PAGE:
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  11. A Psychological Approach to Causal Understanding and the Temporal Asymmetry.Elena Popa - 2020 - Review of Philosophy and Psychology 11 (4):977-994.
    This article provides a conceptual account of causal understanding by connecting current psychological research on time and causality with philosophical debates on the causal asymmetry. I argue that causal relations are viewed as asymmetric because they are understood in temporal terms. I investigate evidence from causal learning and reasoning in both children and adults: causal perception, the temporal priority principle, and the use of temporal cues for causal inference. While this account does not suffice for correct inferences of causal (...)
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  12. A New Probabilistic Explanation of the Modus Ponens–Modus Tollens Asymmetry.Stephan Hartmann, Benjamin Eva & Henrik Singmann - 2019 - In Stephan Hartmann, Benjamin Eva & Henrik Singmann (eds.), CogSci 2019 Proceedings. Montreal, Québec, Kanada: pp. 289–294.
    A consistent finding in research on conditional reasoning is that individuals are more likely to endorse the valid modus ponens (MP) inference than the equally valid modus tollens (MT) inference. This pattern holds for both abstract task and probabilistic task. The existing explanation for this phenomenon within a Bayesian framework (e.g., Oaksford & Chater, 2008) accounts for this asymmetry by assuming separate probability distributions for both MP and MT. We propose a novel explanation within a computational-level Bayesian account of (...)
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  13. Does kindness towards robots lead to virtue? A reply to Sparrow’s asymmetry argument.Mark Coeckelbergh - 2021 - Ethics and Information Technology 1 (Online first):649-656.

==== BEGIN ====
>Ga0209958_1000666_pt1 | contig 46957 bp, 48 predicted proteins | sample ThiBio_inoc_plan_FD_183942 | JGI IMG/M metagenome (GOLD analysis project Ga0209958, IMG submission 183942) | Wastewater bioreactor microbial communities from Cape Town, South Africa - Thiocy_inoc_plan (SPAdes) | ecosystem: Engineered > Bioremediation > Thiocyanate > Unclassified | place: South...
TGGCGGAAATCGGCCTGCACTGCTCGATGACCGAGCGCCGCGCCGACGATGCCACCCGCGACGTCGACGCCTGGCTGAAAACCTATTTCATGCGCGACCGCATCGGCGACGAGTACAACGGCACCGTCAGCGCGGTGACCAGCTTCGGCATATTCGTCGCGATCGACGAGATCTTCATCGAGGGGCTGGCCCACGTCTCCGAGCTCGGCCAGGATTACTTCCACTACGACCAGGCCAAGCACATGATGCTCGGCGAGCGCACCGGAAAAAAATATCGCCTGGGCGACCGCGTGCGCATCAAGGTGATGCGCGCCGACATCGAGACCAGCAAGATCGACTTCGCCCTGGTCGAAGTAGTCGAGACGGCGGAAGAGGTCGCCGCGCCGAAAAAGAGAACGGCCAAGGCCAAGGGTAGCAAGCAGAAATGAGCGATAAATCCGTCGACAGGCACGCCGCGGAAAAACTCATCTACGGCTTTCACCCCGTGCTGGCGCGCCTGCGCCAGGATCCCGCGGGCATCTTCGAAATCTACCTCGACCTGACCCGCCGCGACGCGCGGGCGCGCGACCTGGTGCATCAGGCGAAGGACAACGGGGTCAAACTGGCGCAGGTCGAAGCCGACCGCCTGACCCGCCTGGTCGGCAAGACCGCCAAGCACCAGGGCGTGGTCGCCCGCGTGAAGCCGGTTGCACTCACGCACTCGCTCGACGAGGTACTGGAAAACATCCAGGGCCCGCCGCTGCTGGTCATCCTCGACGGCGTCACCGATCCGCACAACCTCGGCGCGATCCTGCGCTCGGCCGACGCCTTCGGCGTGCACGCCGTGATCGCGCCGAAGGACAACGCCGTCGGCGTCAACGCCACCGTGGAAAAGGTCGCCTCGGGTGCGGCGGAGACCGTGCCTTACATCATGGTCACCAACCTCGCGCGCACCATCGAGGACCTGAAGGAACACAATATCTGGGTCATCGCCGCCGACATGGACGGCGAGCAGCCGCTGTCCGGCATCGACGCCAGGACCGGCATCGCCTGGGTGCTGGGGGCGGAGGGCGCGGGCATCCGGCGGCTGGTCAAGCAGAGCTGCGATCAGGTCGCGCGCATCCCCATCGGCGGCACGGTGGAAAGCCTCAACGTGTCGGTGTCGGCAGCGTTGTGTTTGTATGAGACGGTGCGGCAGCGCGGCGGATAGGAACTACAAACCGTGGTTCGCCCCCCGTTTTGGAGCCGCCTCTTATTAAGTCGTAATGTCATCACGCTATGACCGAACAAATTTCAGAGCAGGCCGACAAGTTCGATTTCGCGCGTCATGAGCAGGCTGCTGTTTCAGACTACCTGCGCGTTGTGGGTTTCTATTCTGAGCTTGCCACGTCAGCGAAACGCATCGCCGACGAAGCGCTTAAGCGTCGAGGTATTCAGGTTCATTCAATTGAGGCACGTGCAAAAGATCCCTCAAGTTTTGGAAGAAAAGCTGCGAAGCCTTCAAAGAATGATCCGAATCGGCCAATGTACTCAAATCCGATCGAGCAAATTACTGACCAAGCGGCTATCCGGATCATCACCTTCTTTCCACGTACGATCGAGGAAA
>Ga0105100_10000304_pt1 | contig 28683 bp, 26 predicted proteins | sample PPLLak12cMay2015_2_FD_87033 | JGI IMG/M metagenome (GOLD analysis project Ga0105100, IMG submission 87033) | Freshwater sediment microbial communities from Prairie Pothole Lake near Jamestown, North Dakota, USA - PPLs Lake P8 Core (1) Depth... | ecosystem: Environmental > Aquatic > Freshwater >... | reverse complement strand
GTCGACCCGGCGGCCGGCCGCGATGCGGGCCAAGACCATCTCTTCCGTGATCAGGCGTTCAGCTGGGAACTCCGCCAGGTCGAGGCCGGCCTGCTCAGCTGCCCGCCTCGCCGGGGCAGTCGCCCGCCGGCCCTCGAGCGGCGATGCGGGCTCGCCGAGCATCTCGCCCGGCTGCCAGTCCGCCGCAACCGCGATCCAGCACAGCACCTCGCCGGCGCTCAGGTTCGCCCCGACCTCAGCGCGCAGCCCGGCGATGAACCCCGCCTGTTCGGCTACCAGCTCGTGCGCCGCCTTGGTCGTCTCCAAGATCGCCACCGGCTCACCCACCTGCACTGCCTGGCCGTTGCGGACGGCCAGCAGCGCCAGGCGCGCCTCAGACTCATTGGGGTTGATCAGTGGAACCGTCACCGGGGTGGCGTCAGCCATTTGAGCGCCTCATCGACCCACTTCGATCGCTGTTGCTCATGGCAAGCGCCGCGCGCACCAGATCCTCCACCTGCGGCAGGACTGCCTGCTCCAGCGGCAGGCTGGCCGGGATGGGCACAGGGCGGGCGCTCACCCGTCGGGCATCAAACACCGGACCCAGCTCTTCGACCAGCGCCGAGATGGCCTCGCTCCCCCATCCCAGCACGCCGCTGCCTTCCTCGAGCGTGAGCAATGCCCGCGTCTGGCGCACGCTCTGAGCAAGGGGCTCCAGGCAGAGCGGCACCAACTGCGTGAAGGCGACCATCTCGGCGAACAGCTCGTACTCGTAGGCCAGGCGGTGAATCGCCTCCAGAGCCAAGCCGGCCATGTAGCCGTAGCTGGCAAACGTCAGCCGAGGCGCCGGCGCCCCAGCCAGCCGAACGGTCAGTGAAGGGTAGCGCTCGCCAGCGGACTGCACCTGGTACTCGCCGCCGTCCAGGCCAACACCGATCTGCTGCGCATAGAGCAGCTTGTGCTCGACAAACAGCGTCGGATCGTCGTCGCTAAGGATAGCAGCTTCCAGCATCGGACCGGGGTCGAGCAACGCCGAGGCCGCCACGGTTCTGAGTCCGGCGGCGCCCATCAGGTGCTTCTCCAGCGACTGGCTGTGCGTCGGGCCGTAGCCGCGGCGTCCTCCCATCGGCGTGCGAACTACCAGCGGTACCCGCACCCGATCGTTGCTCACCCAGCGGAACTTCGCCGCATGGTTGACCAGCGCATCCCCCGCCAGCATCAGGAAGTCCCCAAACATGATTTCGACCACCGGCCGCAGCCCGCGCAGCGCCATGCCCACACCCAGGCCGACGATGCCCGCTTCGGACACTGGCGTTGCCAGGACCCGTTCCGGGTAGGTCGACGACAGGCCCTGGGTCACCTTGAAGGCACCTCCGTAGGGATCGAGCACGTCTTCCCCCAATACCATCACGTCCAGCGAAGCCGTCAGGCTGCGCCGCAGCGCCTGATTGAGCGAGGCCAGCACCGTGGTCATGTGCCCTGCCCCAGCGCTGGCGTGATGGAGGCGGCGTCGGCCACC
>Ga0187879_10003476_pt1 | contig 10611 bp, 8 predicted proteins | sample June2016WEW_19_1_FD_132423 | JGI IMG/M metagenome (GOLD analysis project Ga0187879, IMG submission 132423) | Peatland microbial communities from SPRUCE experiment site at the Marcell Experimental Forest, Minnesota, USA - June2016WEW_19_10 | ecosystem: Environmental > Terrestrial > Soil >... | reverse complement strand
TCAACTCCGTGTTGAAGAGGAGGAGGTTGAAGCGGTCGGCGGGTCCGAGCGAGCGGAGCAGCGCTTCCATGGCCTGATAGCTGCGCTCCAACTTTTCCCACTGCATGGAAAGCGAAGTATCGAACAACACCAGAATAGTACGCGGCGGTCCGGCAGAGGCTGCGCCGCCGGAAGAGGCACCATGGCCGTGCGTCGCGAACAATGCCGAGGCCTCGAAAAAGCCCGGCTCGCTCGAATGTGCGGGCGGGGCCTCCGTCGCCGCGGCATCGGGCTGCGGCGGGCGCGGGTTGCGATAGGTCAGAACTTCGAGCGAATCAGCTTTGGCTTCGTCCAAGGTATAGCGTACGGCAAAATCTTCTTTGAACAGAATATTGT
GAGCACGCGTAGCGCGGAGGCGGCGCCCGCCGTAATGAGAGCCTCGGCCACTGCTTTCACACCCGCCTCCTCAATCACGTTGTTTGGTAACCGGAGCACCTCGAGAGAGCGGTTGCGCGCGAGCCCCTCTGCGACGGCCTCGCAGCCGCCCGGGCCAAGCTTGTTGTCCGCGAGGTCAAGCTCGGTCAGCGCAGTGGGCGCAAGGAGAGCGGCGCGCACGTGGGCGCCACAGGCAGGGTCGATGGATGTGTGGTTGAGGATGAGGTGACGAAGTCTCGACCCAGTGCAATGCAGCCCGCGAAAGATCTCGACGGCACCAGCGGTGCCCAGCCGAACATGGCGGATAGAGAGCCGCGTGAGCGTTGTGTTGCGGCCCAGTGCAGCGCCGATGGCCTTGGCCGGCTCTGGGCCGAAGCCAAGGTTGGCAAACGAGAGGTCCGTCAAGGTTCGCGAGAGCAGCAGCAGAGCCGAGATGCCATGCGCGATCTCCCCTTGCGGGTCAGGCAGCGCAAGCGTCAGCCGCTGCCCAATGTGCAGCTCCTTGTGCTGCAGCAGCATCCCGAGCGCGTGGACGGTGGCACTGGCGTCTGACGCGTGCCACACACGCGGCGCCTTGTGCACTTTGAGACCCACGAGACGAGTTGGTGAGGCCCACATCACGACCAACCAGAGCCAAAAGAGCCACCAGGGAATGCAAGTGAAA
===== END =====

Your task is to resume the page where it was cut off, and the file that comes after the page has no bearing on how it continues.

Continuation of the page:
Does cruel behavior towards robots lead to vice, whereas kind behavior does not lead to virtue? This paper presents a critical response to Sparrow’s argument that there is an asymmetry in the way we (should) think about virtue and robots. It discusses how much we should praise virtue as opposed to vice, how virtue relates to practical knowledge and wisdom, how much illusion is needed for it to be a barrier to virtue, the relation between virtue and consequences, (...)
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  14. Respect, Self-respect, and Self-knowledge.Michael Cholbi - forthcoming - The Monist.
    Respect appears to generate a puzzling self-other asymmetry: Respect for others can demand that we avoid knowledge of others or ignore that knowledge in deciding how we treat others. This demand for epistemic distancing lies behind the imperatives not to violate others’ privacy or to treat them paternalistically. Self-respect, in contrast, mandates that we pursue knowledge of ourselves and that we choose and act light of that self-knowledge. Individual agents thus do not have a duty (...)
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  15. Secrets vs. Lies: Is There A Moral Asymmetry?Mahon James - 2018 - In Eliot Michaelson & Andreas Stokke (eds.), Lying: Language, Knowledge, Ethics, and Politics. Oxford: Oxford University Press. pp. 161-182.
    In this chapter I argue that the traditional interpretation of the commonly accepted moral asymmetry between secrets and lies is incorrect. On the standard interpretation of the commonly accepted view, lies are prima facie or pro tango morally wrong, whereas secrets are morally permissible. I argue that, when secrets are distinguished from mere acts of reticence and non-acknowledgement, as well as from acts of deception, so that they are defined as acts of not sharing believed-information while believing that the (...)